Wow, so you just hate every movie that Peter Jackson’s name is attached to? Jeff, have you ever seen Heavenly Creatures? The guy is fully capable of producing a movie full of nuance and poetry. I’m not the biggest fan of LOTR and was very unimpressed by King Kong, but Jesus Christ Jeff, did you loan him some money that he never paid back? How about going into the movie with some optimism based on some of his previous work? This is the man that discovered Kate Winslet and created one hell of a movie in Heavenly Creatures. Even if you dislike all of his other movies, you have to give him credit for that.

  2. Heavenly Creatures is absolutely Jackson’s best film…but it was also twelve years ago.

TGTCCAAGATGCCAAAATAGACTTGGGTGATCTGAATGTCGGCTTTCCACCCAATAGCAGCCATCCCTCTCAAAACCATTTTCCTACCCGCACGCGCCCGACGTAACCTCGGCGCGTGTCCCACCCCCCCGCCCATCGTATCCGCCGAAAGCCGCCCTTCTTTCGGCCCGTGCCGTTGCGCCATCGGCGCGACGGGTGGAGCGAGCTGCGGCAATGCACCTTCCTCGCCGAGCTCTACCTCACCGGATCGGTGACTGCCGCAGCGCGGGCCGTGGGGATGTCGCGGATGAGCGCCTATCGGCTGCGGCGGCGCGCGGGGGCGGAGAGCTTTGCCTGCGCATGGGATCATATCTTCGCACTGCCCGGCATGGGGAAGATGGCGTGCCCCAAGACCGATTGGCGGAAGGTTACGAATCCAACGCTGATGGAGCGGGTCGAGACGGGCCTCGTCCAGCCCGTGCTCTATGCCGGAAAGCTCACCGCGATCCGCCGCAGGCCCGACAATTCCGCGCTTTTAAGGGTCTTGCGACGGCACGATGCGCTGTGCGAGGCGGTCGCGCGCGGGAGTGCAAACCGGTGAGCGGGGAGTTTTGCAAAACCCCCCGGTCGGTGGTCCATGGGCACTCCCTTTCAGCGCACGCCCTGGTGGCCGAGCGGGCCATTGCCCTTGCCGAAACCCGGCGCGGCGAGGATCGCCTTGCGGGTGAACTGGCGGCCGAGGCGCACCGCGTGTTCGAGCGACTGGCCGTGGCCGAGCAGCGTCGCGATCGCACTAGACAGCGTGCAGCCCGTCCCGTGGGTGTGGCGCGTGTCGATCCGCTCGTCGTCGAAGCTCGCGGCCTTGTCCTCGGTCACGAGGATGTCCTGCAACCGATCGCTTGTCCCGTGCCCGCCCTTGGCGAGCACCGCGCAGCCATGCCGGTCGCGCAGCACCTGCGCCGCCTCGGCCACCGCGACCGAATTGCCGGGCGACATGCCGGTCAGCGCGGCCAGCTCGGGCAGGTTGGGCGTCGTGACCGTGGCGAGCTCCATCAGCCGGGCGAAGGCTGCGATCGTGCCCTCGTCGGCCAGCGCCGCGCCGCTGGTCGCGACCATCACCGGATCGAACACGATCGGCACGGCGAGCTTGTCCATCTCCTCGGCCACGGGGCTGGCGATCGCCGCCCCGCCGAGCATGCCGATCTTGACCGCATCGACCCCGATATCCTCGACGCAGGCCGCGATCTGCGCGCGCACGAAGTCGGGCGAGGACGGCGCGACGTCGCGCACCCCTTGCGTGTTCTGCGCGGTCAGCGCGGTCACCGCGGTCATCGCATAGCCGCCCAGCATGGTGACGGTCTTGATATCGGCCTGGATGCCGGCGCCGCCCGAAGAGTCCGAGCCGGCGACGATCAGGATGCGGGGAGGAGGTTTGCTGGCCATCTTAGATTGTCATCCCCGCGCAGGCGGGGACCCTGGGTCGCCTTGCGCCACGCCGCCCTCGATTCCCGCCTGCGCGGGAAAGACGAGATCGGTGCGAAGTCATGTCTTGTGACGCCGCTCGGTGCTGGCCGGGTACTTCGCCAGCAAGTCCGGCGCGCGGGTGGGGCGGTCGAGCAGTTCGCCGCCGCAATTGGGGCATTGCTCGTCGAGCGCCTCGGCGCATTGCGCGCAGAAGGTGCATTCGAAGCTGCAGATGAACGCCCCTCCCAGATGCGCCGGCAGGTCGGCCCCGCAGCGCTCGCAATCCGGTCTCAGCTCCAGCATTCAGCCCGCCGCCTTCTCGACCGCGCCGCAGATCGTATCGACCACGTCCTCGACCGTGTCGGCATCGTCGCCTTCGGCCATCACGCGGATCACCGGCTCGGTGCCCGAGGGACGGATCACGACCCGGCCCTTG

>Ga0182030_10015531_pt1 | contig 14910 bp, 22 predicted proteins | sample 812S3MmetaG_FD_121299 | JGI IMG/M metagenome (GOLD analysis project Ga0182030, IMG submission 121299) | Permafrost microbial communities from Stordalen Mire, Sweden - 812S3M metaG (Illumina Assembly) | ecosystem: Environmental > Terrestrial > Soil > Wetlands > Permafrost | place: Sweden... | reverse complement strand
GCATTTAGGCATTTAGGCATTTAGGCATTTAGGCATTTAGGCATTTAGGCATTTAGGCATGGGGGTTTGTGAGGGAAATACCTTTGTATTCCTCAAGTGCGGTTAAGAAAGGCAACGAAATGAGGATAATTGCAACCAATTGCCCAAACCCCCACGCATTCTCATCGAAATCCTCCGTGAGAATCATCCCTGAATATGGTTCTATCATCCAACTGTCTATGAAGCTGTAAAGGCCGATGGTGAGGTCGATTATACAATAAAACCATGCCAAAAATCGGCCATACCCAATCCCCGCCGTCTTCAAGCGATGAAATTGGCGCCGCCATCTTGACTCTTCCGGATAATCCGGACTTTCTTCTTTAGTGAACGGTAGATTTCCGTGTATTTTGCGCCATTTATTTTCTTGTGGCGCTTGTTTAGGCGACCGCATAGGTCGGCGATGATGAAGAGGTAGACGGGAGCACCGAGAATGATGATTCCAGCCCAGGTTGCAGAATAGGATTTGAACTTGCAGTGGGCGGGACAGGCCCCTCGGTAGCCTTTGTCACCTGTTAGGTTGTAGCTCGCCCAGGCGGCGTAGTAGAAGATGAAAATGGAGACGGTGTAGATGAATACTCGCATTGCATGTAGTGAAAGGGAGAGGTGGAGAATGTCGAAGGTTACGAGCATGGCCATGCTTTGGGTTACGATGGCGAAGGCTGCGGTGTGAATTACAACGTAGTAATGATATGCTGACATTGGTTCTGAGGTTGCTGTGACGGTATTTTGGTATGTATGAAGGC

His last five pictures have caused a lot of us to approach every new PJ film with a certain level of skepticism.

  3. Ah yes, Peter Jackson – the Ron Howard of fantasy trilogies. What I’d like to know is what’s so wrong with the original that it needs remaking 50 years on? It’s not like The Dam Busters was a bad pic and even the model effects were quite well done for their time. And it’s a much loved movie besides – especially for UK viewers. I can’t see a remake being welcomed with open arms and how exactly will this new movie be made palatable for American audiences given all those British pilots who participated in the real life raid? Or are we suddenly going to discover that the dam busters raid was only a success due to the derring do of a couple of hitherto unknown American pilots? And what are they going to do about Guy Gibson’s beloved black labrador Nigger? No doubt poor old Nigger’ll be airbrushed out of history as well.